Dee joined the company as a conservator’s assistant in 1995. She came with exceptional hand skills and keen artistic sensibilities. Over the years here she has drawn effectively on those skills and sensibilities to perform uncounted treatments to many objects, frames and paintings.
Dee provides all the frame restorations at McKay Lodge, Inc., a fairly regular need of its clients. This requires not only shoring up a frame’s basic construction but finding creative ways to fill in dents, nicks and other losses. Dee is particularly adept at creating the proper patina to match a frame’s age and condition.
She is an exceptional gilder and is especially skilled at invisible repairs to broken ceramics, tiles, mosaics, and terra-cotta. Her work at creating lost mosaic tesserae by innovative technical means or just plain artistic ability is impressive.
When not working on frames or objects, she assists with the conservation of paintings and works on paper, as well as just about anything needed. Dee has more kinds of adhesives on her cart than any conservator at the company. And she is a small tool connoisseur.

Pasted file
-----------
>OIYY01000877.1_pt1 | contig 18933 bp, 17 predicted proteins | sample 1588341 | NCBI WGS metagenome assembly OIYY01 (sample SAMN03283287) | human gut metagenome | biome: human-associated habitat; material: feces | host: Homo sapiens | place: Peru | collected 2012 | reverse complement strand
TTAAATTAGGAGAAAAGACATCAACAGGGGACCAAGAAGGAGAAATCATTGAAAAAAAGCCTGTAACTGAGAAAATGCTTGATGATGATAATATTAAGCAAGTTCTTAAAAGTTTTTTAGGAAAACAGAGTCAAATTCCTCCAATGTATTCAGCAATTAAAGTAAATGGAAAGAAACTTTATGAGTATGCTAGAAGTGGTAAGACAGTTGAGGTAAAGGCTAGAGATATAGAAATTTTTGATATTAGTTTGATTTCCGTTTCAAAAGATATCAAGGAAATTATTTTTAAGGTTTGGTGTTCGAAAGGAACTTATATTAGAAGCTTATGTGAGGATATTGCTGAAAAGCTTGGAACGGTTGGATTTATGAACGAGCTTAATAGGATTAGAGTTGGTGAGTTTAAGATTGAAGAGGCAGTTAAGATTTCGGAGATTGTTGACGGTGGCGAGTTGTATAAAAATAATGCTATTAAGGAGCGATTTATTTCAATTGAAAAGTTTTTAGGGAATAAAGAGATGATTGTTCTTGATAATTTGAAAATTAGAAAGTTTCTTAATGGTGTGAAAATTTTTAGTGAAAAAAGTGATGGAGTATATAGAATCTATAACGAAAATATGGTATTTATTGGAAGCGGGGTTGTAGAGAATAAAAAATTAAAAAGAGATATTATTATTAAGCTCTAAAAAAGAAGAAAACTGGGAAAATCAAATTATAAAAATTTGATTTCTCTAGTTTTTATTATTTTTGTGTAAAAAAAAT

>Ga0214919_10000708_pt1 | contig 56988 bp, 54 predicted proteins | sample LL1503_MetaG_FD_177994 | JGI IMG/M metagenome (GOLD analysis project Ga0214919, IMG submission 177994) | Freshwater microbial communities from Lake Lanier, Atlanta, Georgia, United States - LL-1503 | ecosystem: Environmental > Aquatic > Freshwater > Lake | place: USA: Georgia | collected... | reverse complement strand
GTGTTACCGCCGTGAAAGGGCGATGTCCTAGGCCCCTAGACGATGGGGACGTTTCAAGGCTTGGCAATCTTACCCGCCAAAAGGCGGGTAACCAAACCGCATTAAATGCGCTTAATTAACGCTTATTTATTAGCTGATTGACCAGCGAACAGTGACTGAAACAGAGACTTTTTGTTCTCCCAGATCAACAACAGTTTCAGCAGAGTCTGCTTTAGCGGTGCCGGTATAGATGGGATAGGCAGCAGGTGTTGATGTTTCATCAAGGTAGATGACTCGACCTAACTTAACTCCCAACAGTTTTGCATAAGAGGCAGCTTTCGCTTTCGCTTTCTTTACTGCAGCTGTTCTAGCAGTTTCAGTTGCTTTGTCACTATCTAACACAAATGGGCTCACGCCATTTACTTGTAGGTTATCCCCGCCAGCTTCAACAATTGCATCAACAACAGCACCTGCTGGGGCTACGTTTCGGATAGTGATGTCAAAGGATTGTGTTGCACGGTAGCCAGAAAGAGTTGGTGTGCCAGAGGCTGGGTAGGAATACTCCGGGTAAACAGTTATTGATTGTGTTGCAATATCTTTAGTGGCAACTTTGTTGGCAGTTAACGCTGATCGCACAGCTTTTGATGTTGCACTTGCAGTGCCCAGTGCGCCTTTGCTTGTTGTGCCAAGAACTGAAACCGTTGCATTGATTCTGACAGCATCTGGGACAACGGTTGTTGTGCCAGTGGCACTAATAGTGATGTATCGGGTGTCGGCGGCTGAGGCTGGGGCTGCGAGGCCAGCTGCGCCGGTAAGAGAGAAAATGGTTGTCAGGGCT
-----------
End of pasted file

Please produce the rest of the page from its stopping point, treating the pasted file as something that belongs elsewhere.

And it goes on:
One of her more amazing feats was her work on a mural by Romare Bearden removed from a concrete subway wall in Pittsburgh. Dee operated a CNC (computer numerical controlled) concrete cutting machine to remove of 2 inches of concrete from 780 (12 in. x 12 in.) thin, glazed tiles over a period of eight months.
Perhaps Dee’s most spectacular project was her restoration of a gigantic model of New York City’s watershed. Originally created for the 1939 World’s Fair in New York, the model measures an enormous 18 x 32 feet. After its initial display it languished in storage for decades before the New York City Department of Environmental Protection contracted with McKay Lodge Inc. to return it to its original glory. It is now displayed in the Queens Museum of Art on the world’s fair site.
Dee obtained a Bachelor of Science degree in biology from Northland College in Ashland, Wisconsin, where she also minored in Art. In addition to thorough on-the-job training, Dee has attended workshops on frame conservation and gilding classes at the Campbell Center for Historic Preservation Studies (now the International Preservation Studies Center) in Mt. Carroll, Illinois. During her time here she has also broadened her knowledge by taking additional classes in chemistry and art history at local colleges.